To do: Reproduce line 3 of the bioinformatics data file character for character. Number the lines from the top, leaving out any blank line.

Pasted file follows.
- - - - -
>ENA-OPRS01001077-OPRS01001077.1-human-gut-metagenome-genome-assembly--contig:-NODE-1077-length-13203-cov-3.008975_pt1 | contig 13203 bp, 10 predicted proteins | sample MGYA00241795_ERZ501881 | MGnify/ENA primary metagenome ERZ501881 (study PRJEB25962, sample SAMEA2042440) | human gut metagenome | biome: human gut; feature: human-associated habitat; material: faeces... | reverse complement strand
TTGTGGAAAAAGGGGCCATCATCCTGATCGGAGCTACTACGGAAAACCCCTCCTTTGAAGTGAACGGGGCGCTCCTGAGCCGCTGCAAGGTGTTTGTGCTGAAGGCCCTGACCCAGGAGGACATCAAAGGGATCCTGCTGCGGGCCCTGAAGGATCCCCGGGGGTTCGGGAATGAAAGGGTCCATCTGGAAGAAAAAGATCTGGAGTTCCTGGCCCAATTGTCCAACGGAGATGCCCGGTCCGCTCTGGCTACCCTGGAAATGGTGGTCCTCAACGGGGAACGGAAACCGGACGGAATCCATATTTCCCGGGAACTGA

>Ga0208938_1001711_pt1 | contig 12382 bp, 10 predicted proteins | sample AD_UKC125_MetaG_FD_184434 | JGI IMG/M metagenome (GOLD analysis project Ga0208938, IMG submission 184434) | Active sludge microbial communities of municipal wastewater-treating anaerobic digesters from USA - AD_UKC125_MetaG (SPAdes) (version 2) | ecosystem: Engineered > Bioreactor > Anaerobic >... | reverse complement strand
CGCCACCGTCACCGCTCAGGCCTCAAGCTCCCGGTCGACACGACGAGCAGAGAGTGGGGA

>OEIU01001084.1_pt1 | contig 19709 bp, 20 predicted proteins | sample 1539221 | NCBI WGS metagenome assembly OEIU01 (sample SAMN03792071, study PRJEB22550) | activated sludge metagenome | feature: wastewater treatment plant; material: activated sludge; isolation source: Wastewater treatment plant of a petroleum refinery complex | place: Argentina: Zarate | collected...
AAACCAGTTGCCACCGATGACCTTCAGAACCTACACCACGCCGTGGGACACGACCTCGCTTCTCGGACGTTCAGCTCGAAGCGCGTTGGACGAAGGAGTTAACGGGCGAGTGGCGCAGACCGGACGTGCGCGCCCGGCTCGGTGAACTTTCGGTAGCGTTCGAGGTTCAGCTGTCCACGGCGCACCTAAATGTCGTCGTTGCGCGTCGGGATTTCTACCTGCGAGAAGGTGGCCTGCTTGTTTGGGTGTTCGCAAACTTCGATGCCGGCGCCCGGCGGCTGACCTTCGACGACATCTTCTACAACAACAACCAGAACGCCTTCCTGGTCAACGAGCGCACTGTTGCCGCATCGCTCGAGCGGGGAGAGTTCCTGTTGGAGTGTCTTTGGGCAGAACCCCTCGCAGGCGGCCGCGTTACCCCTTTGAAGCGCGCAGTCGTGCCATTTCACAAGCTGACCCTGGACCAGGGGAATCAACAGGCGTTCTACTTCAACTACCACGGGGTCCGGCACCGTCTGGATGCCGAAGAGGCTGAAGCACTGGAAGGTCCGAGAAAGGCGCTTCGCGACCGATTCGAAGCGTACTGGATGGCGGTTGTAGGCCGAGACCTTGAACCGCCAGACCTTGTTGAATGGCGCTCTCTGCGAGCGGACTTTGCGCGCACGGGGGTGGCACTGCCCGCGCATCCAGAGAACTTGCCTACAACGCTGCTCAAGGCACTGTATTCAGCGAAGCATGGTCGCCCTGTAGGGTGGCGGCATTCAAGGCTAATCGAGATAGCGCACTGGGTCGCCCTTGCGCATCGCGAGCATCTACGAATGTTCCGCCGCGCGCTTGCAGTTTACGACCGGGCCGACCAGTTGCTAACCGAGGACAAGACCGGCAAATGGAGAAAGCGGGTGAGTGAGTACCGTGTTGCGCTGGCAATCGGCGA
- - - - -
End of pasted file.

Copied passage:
>Ga0208938_1001711_pt1 | contig 12382 bp, 10 predicted proteins | sample AD_UKC125_MetaG_FD_184434 | JGI IMG/M metagenome (GOLD analysis project Ga0208938, IMG submission 184434) | Active sludge microbial communities of municipal wastewater-treating anaerobic digesters from USA - AD_UKC125_MetaG (SPAdes) (version 2) | ecosystem: Engineered > Bioreactor > Anaerobic >... | reverse complement strand